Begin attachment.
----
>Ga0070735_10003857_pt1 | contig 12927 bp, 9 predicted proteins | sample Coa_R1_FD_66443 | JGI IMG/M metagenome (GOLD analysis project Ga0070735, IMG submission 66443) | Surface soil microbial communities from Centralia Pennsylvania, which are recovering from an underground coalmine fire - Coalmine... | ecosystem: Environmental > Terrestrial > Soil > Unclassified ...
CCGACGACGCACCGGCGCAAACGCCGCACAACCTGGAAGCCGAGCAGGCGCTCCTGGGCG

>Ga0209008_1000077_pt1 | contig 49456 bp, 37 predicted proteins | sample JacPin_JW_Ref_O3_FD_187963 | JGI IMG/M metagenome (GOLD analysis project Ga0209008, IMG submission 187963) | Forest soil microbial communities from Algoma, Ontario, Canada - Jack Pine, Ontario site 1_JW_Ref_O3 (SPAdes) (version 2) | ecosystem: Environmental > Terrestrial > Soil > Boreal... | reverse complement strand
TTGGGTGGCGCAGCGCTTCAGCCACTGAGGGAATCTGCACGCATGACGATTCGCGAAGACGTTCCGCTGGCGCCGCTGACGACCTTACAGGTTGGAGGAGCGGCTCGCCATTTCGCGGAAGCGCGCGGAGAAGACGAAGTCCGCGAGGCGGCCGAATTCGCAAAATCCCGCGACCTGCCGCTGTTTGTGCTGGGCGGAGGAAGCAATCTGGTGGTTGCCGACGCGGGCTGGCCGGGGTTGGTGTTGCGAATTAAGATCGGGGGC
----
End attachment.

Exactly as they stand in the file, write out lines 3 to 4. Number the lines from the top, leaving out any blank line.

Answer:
>Ga0209008_1000077_pt1 | contig 49456 bp, 37 predicted proteins | sample JacPin_JW_Ref_O3_FD_187963 | JGI IMG/M metagenome (GOLD analysis project Ga0209008, IMG submission 187963) | Forest soil microbial communities from Algoma, Ontario, Canada - Jack Pine, Ontario site 1_JW_Ref_O3 (SPAdes) (version 2) | ecosystem: Environmental > Terrestrial > Soil > Boreal... | reverse complement strand
TTGGGTGGCGCAGCGCTTCAGCCACTGAGGGAATCTGCACGCATGACGATTCGCGAAGACGTTCCGCTGGCGCCGCTGACGACCTTACAGGTTGGAGGAGCGGCTCGCCATTTCGCGGAAGCGCGCGGAGAAGACGAAGTCCGCGAGGCGGCCGAATTCGCAAAATCCCGCGACCTGCCGCTGTTTGTGCTGGGCGGAGGAAGCAATCTGGTGGTTGCCGACGCGGGCTGGCCGGGGTTGGTGTTGCGAATTAAGATCGGGGGC